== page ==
Saturday, November 8, 2008

Wahoo, winter is upon us!

Okay, so maybe I shouldn't be so ecstatic about the forecasted snow, especially since we could really use an additional day to wrap up the house painting. We're down to having to caulk a couple of spots and prime and paint our dormer that's scraped and ready, but I can't help being excited about the cold weather. You see, I'm one of those seemingly insane people who's crazy about wintertime. Knee-deep snow and sharp pains when breathing in on a particularly brisk day; plus, I can finally pull my Dales out of storage and wear them without feeling like I'm going to burst into flames. Allergies seem to die away and I have a good excuse for drinking hot chocolate on a perpetual basis at the office. Yep, winter is the time for me.

One cold-weather downer that happened today was that I couldn't find my Pop-up Paws mittens! I had a pair that was knit out of Lamb's pride bulky that I absolutely love. I've even blown out the thumbs a few times and reknit them b/c I didn't want another pair, <sigh> though if I don't find them soon, I'll have no choice but to make another pair.

And, while we're on the topic of winter, I was told that the Old Farmer's Almanac predicts this winter'll be a good one with tons of snow. Hooray! Maybe this'll finally be the winter that I'll be able to get into cross-country skiing. I've been eyeballing a pair of skis at Summit Sports, and remembered that they were deeply discounted for the after Thanksgiving sale last year and were priced at $45 per I just need to find a friend who's willing to be a personal shopper this Thanksgiving for me since we usually head off to Cleveland for the holiday (hint, hint, anybody?)...

Speaking of skiing -- if you're local and are into downhill skiing, the East Lansing Ski Team is having it's 2nd annual ski and snowboard swap meet on Saturday, Nov. 15th at the East Lansing High School. If you'd like to sell ski equipment, drop-off is from 9am-11am, with the Ski Team receiving a 20% commission from items sold as a fundraiser for the team. Equipment can be purchased from 12pm to 4pm, and the best deals tend to leave the room at noon; so if you're interested, get there early. This is a great opportunity if you have a child that's outgrown their skis and you're looking to unload a pair and pick up something the next size up.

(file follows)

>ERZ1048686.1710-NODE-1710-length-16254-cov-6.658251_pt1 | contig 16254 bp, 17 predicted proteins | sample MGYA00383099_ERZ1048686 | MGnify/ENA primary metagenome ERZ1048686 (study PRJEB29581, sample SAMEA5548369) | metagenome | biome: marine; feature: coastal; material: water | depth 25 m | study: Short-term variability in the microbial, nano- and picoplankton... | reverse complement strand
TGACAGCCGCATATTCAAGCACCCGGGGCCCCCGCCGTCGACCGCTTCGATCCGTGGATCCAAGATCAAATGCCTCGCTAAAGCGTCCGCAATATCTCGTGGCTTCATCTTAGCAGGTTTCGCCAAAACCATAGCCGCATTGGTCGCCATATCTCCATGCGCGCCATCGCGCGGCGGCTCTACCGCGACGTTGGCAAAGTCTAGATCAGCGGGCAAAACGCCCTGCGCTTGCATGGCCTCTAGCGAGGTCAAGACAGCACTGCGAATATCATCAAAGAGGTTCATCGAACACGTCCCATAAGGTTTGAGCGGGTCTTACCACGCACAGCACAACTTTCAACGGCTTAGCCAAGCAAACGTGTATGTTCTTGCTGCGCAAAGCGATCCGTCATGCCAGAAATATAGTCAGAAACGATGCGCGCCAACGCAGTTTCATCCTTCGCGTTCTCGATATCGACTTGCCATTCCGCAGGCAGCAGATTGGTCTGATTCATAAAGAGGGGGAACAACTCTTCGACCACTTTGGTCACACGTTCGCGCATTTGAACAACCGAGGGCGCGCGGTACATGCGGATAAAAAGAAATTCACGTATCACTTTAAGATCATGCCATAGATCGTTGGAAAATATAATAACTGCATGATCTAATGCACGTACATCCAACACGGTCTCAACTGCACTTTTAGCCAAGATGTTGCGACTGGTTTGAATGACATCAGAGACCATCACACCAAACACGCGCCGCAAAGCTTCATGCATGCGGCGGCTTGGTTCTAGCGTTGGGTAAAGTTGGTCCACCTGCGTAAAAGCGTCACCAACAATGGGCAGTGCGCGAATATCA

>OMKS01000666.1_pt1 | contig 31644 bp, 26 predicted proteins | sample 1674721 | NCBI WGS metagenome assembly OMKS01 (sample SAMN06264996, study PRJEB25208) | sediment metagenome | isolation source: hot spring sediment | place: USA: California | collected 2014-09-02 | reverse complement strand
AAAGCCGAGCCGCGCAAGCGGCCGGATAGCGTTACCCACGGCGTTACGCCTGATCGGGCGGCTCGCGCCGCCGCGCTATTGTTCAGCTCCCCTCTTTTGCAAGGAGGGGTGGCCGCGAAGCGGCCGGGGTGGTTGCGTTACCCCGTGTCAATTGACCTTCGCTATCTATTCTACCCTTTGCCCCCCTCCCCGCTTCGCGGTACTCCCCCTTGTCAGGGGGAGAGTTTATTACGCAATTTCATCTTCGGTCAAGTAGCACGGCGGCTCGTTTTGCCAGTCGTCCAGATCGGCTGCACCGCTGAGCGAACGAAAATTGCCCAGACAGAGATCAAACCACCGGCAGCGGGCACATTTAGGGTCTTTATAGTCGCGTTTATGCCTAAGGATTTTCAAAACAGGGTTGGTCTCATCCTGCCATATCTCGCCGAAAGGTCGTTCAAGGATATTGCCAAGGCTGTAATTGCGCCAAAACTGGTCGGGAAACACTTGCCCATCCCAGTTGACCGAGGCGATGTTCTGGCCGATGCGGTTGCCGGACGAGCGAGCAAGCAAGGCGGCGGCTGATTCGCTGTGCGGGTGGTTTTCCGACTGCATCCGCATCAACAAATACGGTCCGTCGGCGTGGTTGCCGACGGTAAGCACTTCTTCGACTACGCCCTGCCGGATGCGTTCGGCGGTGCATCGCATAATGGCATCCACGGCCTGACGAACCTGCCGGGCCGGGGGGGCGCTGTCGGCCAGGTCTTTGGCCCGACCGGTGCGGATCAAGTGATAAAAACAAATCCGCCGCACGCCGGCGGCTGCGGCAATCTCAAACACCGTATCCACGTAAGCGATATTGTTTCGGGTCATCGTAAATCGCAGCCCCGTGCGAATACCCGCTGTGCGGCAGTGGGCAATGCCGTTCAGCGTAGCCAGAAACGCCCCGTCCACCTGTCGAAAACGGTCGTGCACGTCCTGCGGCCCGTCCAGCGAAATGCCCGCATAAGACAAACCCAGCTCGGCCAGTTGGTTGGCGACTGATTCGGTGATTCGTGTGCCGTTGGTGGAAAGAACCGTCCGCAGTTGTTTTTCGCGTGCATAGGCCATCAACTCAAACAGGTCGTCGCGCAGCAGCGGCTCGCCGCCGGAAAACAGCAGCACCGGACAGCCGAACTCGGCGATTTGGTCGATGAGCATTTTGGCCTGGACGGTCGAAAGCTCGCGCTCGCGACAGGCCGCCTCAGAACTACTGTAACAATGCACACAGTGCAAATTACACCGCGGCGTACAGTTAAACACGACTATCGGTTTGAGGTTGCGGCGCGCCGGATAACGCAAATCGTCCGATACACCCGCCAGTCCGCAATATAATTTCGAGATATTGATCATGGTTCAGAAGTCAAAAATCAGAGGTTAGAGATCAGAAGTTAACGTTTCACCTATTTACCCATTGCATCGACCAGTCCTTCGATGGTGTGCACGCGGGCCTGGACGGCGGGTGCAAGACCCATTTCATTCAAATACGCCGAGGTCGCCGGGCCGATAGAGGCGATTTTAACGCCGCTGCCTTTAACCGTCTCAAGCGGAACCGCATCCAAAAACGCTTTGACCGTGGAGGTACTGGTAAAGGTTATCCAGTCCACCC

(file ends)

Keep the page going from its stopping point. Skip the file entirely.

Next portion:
Well, I have no new knitting projects to report. Still working on the Evening in Eden shawl and that's going even slower than the other two Christmas shawls. Maybe by my next entry, I'll be close to being finished with it and ready to start something else. Figuring out what that'll be will be the tough part: should I finish Chuck's Christmas stocking from last year (aka "the long and lanky condom stocking"; if you're on Ravelry, you may know this story already from this project's description)? or should I focus on seaming together the Great American Aran Afghan squares (especially since having a nice warm afghan will be great to have pretty soon)? or am I ready to start a new Dale or something from Bergere de France? There's only a couple of projects from the Knit Generation book that I don't care for....

So, it's 8:30, we just finished dinner (Chuck made an all-American meal of meatloaf and mashed potatoes) and I'm about done with cleaning for the day. Sylvain practiced with his trio to prepare for a chamber music concert this Thursday; and he put in some extra practice with the hopes of getting a chance to play at Lynn's 50th birthday get-together tomorrow afternoon. Once I'm done with this entry and get the kitchen whipped back into shape (since it usually looks like a catastrophe after Chuck cooks), we'll settle down to family movie night of "Journey to the Center of the Earth" and "Hot Rod". Hopefully, I'll have good things to report about these movies, though something tells me that I should just open up a bottle of wine now and keep my knitting close at hand...

Tuesday, November 4, 2008

Has it seriously been a month?!?

Okay, what is going on here?!? I can't believe that I haven't blogged in a month. Sorry folks, but I've had the craziest time since returning from Portland: back to back meetings, proposal writing, research, and report writing. And that's just the work part of it! Chuck's been laid up with an injured back, so a lot of the house scraping work has been up to me (yes, that project's still going strong) and Sylvain's activities have just been a barrage of stuff lately. And to top it off for him -- I've put him to work on scraping the house and getting the yard in order (leaf raking and cleaning out the flower beds). Thankfully, we've entered the lull of November (no trips, no presentations, and no football!), so I'll try to be a more faithful blogger.

As I look back at the photos taken for this blog, I realize just how pathetic things have been lately. Confession 1: I was too busy to carve my own pumpkin, so Sylvain did it for me! Sylvain started his own pumpkin carving from a pattern, but then decided to modify it to add "Happy Halloween" onto the sides. The only claim to fame for my pumpkin was that I picked the pattern (many happy pumpkin faces). He carved it for me after school on Halloween before heading off to trick or treat with friends. I think that he'll be pretty sad when he's too old to be trick or treating...But that's okay, we had plenty of left-over candy here at home since we only had three visitors that night. Chuck dressed up as a mad scientist and set out a flashing light next to one of our trees to give our yard a spooky look, but insisted that we keep the porch yard lights off. I hope that didn't make any kids shy away from stopping by, but we didn't get too many trick or treaters last year either. We know the three that stopped by this year, so maybe next year we'll do individualized treat bags.